Document Type



Doctor of Philosophy



Date of Defense


Graduate Advisor

Robert Paul, Ph.D. ABPP-CN


Carissa Philippi, PhD

Sandra Langeslag, PhD

Beau Ances, MD. Ph.D. MS.

Jodi Heaps-Woodruff, PhD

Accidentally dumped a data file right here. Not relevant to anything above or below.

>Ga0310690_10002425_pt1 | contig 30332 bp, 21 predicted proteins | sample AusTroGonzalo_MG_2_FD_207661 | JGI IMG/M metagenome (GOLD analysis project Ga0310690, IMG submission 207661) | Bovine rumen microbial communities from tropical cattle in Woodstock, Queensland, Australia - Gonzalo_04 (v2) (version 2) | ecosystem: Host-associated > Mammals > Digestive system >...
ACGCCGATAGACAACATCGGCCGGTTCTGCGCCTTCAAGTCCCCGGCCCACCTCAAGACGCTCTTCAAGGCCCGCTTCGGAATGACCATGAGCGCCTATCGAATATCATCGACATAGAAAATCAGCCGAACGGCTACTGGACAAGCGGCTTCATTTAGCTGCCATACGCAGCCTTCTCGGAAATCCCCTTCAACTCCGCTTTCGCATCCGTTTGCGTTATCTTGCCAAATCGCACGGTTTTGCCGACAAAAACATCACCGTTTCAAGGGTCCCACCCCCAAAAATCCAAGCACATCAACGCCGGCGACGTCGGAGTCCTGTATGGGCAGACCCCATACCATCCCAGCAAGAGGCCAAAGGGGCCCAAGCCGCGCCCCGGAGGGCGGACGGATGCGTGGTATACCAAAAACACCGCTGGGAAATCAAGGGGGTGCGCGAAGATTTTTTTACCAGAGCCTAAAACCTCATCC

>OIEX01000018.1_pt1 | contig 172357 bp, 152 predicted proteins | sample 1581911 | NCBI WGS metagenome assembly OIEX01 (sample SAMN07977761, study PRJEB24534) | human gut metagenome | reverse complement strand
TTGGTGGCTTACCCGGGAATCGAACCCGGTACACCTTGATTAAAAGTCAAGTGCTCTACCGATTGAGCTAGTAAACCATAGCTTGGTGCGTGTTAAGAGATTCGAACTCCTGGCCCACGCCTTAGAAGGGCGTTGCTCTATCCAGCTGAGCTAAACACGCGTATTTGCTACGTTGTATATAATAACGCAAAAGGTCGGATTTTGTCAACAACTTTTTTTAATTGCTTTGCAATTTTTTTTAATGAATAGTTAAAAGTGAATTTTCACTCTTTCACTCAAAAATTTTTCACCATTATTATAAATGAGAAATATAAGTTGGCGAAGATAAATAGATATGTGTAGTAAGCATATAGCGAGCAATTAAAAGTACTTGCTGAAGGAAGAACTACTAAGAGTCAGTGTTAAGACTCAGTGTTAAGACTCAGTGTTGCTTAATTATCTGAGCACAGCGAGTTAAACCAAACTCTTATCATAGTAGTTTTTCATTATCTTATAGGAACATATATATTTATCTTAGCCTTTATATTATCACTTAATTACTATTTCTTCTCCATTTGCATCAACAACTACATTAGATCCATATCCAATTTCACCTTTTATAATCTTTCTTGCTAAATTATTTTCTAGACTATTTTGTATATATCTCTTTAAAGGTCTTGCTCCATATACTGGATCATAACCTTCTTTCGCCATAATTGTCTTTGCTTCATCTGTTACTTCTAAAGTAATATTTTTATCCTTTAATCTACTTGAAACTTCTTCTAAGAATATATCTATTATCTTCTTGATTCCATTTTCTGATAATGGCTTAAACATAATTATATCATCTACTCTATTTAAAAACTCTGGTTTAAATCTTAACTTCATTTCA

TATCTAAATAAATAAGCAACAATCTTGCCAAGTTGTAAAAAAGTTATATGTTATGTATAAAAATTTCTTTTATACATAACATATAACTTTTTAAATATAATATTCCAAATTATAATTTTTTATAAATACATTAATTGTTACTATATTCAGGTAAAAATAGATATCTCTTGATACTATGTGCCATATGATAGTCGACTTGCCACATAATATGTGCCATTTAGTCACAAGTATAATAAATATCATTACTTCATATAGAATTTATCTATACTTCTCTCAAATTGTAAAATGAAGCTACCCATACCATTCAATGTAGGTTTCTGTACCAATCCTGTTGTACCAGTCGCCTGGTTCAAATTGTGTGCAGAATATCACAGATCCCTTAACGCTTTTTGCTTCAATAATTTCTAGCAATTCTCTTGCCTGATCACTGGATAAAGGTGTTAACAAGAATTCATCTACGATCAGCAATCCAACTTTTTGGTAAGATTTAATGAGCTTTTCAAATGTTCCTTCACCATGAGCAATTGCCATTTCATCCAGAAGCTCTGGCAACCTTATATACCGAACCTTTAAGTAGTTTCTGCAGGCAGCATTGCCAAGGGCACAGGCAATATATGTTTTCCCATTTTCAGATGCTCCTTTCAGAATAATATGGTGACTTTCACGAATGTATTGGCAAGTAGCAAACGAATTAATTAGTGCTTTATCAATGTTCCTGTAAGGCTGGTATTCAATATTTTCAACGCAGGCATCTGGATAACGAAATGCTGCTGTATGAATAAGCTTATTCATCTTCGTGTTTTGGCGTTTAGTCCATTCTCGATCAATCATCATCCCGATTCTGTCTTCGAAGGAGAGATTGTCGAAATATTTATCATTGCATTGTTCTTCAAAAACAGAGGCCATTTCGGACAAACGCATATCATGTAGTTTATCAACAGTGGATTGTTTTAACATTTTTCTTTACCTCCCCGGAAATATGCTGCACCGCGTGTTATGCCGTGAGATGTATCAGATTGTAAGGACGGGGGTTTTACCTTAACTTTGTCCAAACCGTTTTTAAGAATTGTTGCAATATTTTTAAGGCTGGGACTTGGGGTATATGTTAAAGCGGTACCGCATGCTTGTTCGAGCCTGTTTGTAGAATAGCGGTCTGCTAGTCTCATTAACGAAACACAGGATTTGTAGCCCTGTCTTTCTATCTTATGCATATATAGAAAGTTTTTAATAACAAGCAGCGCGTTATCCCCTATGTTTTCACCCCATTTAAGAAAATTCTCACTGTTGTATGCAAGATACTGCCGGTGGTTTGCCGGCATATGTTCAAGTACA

This study examined the interactive effects of early life stress (ELS) and HIV on brain morphometry, diffusion-basis-spectrum-imaging (DBSI), risky decision-making, and sex-risk behavior. 122 people with HIV (PWH) and 113 people without HIV (PWoH), free of major psychiatric illness and neurological confounds, were stratified into high (≥ 3 events) vs. low (< 3 events) ELS [PWoH/low ELS (n = 57), PWoH/high ELS (n =56), PWH/low ELS (n = 43), PWH/high ELS (n = 79)] and underwent structural magnetic resonance imaging, DBSI, neuropsychological, and risky-behavior assessment; all PWH were virologically controlled. Compared to PWoH, PWH had smaller orbitofrontal cortex (OFC), parietal lobes, insula, caudate and anterior cingulate. No ELS effects were detected in volumetric measures. Significant interactions were found between HIV serostatus and ELS on the OFC and on cellularity of the inferior fronto-occipital fasciculus after multiple comparisons adjustment. Specifically, PWH/high ELS exhibited significantly smaller OFC and PWoH/high ELS show significantly larger OFC than the other groups. PWoH/high ELS exhibited higher DBSI cellularity (neuroinflammation proxy) of the inferior-occipital-fasciculus compared to PWoH/high ELS. Regardless of HIV status, executive function moderated the relationship between the OFC and sex-risk behavior such that individuals within the sample who performed above average on a measure of executive function and had a larger OFC reported fewer sex partners in past six months than individuals with smaller volumes. No interaction was found between HIV serostatus and ELS on risky behavior measures. Clustering analyses defined ELS subgroups in PWH that were determined by demographic characteristics, duration of infection, recent CD4+ T-cell count, nadir CD4+ T-cell count and high/low ELS.Even in PWH that are virologically controlled, without major current psychiatric comorbidities, there is evidence of a synergistic impact of ELS and HIV on OFC volumes. Higher volumes in the OFC were detrimental when associated with lower executive function scores or advantageous when associated with higher executive function. Findings suggest that ELS is associated with different brain signatures among PWoH and virally suppressed PWH. However, ELS was not directly associated with risky behaviors, and subgroups in PWH were characterized by demographic variables, past substance use and HIV clinical variables.